The ISBE goes on to state that “it should be noted that recognition (a matter of compliance) is different from accreditation (a judgment about the quality of instruction). Accreditation involves an intensive examination of some or all of a school’s curricula, the qualifications of its staff, the appropriateness of its library holdings, etc. ISBE does not accredit any school—accreditation is accomplished through independent third parties. A school may be accredited simultaneously by more than one accrediting body at the same time. A school may be recognized and not accredited; likewise, it may be accredited and not recognized.”
Funding Distributions to Public Schools
Since the new evidence-based funding formula is so significantly different than the previous funding formula, the ISBE had a monumental job of establishing a new process to accurately distribute funding to public schools. So upon enactment of the new formula in SB 1947, it was going to take months to actually transmit funds to school districts. Then, with the additional changes in SB 444, new distribution runs would have to be completed. Why were those changes made in SB 444? The ISBE states that, “while it was working to implement the new funding Act as passed by the General Assembly, it was discovered that the adequacy targets of 178 school districts would unfairly include local resources that those districts are not able to access – to the sum of $37.8 million. According to the sponsors of the initial legislation, this was not the intent of the legislature”.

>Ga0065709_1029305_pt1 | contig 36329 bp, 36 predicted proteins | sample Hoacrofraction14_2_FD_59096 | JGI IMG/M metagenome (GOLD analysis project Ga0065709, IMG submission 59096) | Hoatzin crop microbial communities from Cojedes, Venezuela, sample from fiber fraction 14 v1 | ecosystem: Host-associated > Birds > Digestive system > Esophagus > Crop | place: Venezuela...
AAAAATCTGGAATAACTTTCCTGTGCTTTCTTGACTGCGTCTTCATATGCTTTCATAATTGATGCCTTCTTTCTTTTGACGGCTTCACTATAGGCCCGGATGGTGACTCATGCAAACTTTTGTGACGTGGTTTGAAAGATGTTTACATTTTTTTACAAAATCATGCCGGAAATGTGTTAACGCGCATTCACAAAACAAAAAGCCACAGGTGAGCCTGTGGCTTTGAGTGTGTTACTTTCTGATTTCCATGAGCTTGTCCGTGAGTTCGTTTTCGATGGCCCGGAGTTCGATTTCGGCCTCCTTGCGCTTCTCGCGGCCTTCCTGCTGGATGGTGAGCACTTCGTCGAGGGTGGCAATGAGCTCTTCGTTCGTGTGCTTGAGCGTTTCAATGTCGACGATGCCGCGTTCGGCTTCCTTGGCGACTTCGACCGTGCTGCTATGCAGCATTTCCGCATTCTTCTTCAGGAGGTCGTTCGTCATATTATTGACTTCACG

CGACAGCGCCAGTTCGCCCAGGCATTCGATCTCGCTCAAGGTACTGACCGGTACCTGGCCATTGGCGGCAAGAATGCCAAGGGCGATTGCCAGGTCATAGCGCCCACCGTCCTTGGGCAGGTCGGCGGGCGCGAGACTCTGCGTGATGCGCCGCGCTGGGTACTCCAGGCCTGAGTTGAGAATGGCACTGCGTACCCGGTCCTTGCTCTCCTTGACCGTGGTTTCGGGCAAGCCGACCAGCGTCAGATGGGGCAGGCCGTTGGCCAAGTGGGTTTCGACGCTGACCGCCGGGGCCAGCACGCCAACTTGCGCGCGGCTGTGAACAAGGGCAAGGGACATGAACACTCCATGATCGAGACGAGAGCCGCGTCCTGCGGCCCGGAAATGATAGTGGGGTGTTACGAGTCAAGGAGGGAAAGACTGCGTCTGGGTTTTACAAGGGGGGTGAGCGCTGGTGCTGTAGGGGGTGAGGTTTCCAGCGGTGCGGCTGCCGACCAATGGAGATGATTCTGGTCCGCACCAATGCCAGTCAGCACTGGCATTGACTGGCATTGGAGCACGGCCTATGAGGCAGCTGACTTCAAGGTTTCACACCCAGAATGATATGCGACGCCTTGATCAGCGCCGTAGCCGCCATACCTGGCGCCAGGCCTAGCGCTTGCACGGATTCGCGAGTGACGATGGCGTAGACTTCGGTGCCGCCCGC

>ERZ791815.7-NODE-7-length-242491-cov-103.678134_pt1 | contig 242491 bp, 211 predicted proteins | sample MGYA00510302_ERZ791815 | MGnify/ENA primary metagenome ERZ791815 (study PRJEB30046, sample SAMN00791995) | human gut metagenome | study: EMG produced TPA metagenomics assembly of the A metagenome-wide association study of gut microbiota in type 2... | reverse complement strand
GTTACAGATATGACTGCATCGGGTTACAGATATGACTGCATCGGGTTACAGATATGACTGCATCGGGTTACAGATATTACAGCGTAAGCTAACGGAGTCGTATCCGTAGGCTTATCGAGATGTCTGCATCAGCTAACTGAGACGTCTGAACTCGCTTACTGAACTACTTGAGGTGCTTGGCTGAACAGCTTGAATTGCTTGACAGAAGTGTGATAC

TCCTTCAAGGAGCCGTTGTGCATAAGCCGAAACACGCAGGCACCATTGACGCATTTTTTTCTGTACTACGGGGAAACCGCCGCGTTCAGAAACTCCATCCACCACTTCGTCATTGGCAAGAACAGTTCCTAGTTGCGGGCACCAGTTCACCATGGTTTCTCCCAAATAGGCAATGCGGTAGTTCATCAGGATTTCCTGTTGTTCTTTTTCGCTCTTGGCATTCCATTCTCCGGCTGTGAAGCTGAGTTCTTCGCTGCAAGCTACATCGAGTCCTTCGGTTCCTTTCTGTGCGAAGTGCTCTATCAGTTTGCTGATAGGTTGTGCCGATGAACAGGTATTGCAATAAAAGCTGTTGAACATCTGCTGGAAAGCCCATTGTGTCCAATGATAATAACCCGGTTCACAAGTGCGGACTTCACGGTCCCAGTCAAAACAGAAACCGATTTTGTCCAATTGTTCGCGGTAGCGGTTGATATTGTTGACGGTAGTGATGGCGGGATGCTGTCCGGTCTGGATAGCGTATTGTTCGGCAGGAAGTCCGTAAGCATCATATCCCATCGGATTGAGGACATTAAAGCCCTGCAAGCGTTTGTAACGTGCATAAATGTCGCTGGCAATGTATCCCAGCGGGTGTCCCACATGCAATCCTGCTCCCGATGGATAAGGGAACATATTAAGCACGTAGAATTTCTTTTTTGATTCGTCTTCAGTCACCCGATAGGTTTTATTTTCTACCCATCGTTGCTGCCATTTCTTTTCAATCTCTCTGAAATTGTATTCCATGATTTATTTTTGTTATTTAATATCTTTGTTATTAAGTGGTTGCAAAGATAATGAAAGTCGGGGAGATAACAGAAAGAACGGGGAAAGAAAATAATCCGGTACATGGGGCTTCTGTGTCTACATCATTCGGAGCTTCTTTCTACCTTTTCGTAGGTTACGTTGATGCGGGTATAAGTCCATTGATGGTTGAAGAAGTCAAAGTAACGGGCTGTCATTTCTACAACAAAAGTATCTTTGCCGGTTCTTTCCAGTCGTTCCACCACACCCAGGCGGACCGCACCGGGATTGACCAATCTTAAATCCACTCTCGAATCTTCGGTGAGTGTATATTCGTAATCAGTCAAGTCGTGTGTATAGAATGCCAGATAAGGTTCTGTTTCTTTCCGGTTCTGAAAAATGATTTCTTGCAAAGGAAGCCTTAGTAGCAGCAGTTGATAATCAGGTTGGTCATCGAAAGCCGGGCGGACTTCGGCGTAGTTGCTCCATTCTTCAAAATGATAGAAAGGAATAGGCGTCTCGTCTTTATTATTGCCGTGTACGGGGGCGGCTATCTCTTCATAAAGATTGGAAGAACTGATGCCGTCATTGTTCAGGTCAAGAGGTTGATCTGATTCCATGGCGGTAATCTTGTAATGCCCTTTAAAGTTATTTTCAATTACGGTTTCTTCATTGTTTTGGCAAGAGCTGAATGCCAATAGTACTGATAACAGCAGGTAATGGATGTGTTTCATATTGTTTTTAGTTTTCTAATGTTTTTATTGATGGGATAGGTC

To correct this drafting error, the ISBE requested the changes included in SB 444 “and requested that the Governor sign the bill that was approved by the General Assembly as soon as possible”. The Amendatory Veto “has caused a disruption for the agency as it continues preparations for tier funding distribution as quickly as possible. If PA 100-465 is not changed in accordance with SB 444, there will be further disruption and confusion for all 852 school districts”.
The new Evidence-Based Funding formula creates a distribution system where each district’s state allocation is directly related to and dependent upon the needs of all 852 school districts. According to the ISBE, “if the changes included in SB 444 are not enacted, 178 school districts will see a reduction in funding based on their inability to access local resources. The State Board is continuing to gather and clean data needed to distribute tier funding as we wait for the General Assembly to act on this amendatory veto. Time is of the essence to ensure that what districts receive from the state this year is equitable and fair.”
The General Assembly will have to take up the Governor’s Amendatory Veto upon its next meeting. The House of Representatives is scheduled to convene on January 23rd and 24th; both chambers are scheduled to convene on January 30th and 31st.
If both chambers accept the Governor’s changes, the bill will be enacted immediately with the original provisions of SB 444 plus the Governor’s changes. If both chambers vote to override the Amendatory Veto, the bill will become effective without the Governor’s changes. The entire bill would be dead if either of the chambers fail to act or if the chambers take differing action.